Tag Archives: Leila George

The Kid (2019) Review

Time: 100 Minutes
Cast:
Ethan Hawke as Pat Garrett
Dane DeHaan as Billy the Kid
Jake Schur as Rio Cutler
Leila George as Sara Cutler
Chris Pratt as Grant Cutler
Adam Baldwin as Bob Olinger
Vincent D’Onofrio as Sheriff Romero
Director: Vincent D’Onofrio

In 1879 Rio (Jake Schur) and his teenage sister (Leila George) go on the run across the American Southwest to escape from their violent uncle. Along the way, Rio encounters the infamous outlaw Billy the Kid (Dane DeHaan) and the legendary lawman Pat Garrett (Ethan Hawke). He soon finds himself caught in the crossfire as Billy and Garrett square off in a deadly game of cat and mouse.

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I heard about The Kid for a little while, it was an upcoming western directed by Vincent D’Onofrio and stars Dane DeHaan, Ethan Hawke and Chris Pratt. It looked alright but I didn’t have a great desire to see it as soon as possible, I didn’t know when I’d actually see it. Then I found it on a plane so that’s how I watched it. The Kid isn’t great and it’s not nearly as exciting as the trailers made it look, but it’s directed pretty well and most of the performances are solid, bringing the movie up to a level just above average.

I heard that much of the movie is inaccurate to real life, but I’m not familiar with the real life Billy the Kid and Pat Garrett, so I’m just going to disregard all real life events for the time being and treat the movie as a fictional story. I should mention that what is shown in the trailer isn’t necessarily what the movie is focussing on (for example, Chris Pratt’s character isn’t a huge part of the movie), so it’s probably best not to watch it if you haven’t already. It’s a slow burn of a movie, which isn’t necessarily bad but it can feel like a drag at points, with some occasionally some bursts of reasonably entertaining moments. At a point I just stopped caring about the story and just watched it play out. As far as Westerns go it’s fine, but it doesn’t do enough to really separate itself from similar movies. The movie is an hour and 40 minutes long but it feels like at least 2 hours long.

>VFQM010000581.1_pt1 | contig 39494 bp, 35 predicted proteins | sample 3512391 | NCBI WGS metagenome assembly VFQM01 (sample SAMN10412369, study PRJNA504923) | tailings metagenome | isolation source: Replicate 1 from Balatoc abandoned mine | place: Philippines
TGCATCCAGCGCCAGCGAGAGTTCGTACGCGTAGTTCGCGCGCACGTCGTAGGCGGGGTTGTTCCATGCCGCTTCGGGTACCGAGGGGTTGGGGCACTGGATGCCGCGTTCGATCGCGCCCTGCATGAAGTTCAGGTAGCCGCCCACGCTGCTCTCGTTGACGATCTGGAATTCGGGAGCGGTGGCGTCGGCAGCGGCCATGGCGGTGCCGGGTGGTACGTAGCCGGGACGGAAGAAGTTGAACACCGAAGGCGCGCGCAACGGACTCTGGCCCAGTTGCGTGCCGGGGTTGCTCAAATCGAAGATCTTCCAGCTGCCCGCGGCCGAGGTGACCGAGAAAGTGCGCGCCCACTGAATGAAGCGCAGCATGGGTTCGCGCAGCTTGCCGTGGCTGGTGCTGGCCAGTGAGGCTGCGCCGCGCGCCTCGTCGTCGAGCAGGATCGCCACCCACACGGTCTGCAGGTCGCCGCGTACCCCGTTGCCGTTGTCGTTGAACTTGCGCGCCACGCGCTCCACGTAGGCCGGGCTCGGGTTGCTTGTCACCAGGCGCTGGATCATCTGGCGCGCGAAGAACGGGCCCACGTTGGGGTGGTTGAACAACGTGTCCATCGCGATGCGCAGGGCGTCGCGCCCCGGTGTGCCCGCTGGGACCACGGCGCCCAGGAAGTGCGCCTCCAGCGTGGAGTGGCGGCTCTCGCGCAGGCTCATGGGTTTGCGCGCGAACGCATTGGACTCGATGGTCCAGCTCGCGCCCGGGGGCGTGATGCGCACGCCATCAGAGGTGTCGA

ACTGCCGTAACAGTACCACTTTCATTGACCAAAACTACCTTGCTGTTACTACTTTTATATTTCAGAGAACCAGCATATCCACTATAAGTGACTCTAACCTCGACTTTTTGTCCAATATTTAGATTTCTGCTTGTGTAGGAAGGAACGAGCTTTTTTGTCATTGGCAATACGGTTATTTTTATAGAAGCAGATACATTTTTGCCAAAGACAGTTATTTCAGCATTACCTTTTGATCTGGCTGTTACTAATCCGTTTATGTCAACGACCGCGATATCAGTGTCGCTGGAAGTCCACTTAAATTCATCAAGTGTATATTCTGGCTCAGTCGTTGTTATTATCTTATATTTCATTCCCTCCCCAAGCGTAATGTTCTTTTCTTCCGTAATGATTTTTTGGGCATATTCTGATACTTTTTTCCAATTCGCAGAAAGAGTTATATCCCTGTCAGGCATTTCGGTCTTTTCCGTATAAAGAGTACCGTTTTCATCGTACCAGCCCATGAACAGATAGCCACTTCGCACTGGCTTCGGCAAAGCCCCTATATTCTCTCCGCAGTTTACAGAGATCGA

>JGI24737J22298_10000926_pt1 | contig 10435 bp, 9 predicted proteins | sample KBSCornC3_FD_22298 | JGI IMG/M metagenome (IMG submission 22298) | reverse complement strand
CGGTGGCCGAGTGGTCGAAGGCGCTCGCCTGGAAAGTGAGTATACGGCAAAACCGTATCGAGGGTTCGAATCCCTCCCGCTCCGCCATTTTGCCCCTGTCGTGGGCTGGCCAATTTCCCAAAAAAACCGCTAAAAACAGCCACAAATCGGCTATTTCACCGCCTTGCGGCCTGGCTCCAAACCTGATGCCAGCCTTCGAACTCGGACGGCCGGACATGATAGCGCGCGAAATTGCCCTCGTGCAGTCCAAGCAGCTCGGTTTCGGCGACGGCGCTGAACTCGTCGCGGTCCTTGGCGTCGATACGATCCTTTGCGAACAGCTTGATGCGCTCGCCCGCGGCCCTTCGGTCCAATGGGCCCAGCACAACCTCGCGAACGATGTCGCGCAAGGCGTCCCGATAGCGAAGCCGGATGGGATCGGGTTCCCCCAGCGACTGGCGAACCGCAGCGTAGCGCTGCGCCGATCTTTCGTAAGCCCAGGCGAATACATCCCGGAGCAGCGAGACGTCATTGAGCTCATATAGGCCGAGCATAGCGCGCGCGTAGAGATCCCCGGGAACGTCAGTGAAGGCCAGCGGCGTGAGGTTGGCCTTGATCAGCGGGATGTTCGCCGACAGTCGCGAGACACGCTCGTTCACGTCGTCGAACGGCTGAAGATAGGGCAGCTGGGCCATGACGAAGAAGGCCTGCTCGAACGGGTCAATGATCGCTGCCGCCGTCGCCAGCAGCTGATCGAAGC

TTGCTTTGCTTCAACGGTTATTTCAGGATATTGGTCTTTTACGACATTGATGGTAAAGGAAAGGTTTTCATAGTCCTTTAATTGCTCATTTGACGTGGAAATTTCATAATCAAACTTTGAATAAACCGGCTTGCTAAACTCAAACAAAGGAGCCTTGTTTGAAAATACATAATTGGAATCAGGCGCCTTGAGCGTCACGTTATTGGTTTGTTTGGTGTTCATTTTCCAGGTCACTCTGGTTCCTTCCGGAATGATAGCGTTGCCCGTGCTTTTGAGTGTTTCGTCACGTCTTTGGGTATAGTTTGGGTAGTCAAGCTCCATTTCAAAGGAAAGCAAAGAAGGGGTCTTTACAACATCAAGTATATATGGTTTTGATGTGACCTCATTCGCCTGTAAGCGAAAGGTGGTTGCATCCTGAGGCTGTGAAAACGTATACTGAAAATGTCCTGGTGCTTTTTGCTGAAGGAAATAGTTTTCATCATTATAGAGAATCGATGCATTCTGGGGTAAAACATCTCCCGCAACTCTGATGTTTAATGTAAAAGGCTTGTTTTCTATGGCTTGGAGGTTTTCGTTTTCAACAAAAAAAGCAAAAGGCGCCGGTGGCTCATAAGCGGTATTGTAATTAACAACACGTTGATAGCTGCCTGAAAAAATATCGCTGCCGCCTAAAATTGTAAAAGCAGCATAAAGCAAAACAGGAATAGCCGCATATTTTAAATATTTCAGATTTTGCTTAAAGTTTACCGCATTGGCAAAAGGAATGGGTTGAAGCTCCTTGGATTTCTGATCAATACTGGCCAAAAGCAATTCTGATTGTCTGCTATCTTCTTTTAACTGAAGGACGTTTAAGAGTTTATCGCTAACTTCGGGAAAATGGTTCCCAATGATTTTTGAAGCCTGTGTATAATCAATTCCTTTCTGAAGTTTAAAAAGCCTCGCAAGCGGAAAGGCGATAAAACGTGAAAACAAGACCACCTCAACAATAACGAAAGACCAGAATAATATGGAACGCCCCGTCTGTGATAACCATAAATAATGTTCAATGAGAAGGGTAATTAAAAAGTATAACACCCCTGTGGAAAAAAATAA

This is probably Dane DeHaan’s best performance in a little while, here he plays Billy the Kid and it was great casting. Ethan Hawke is great as usual, here playing real life lawman Pat Garrett. If there’s a reason to see the movie, it’s for both of these actors giving solid performances. Chris Pratt this time plays a villain as the main characters’ uncle, he’s actually really convincing and I’d like to see him in more of these kind of darker roles. However he probably has less than 10 minutes of screentime, so don’t expect much of him. Jake Schur and Leila George are some characters who get caught between Billy the Kid and Ethan Hawke. I think it’s worth pointing out that Jake’s father Jordan is a producer on the movie, which is probably the only reason he was cast in this role. Jake’s character is really the protagonist of the movie, even when DeHaan and Hawke get the spotlight, Schur is in almost every scene, and unfortunately him and his story just wasn’t really interesting to me. On paper I saw what they were going for, but it was just difficult to care about that story. Actingwise, Schur has some okay moments but on the whole just didn’t quite work, especially when placed alongside Hawke and DeHaan. George fares a little better but you see less of her halfway through the movie.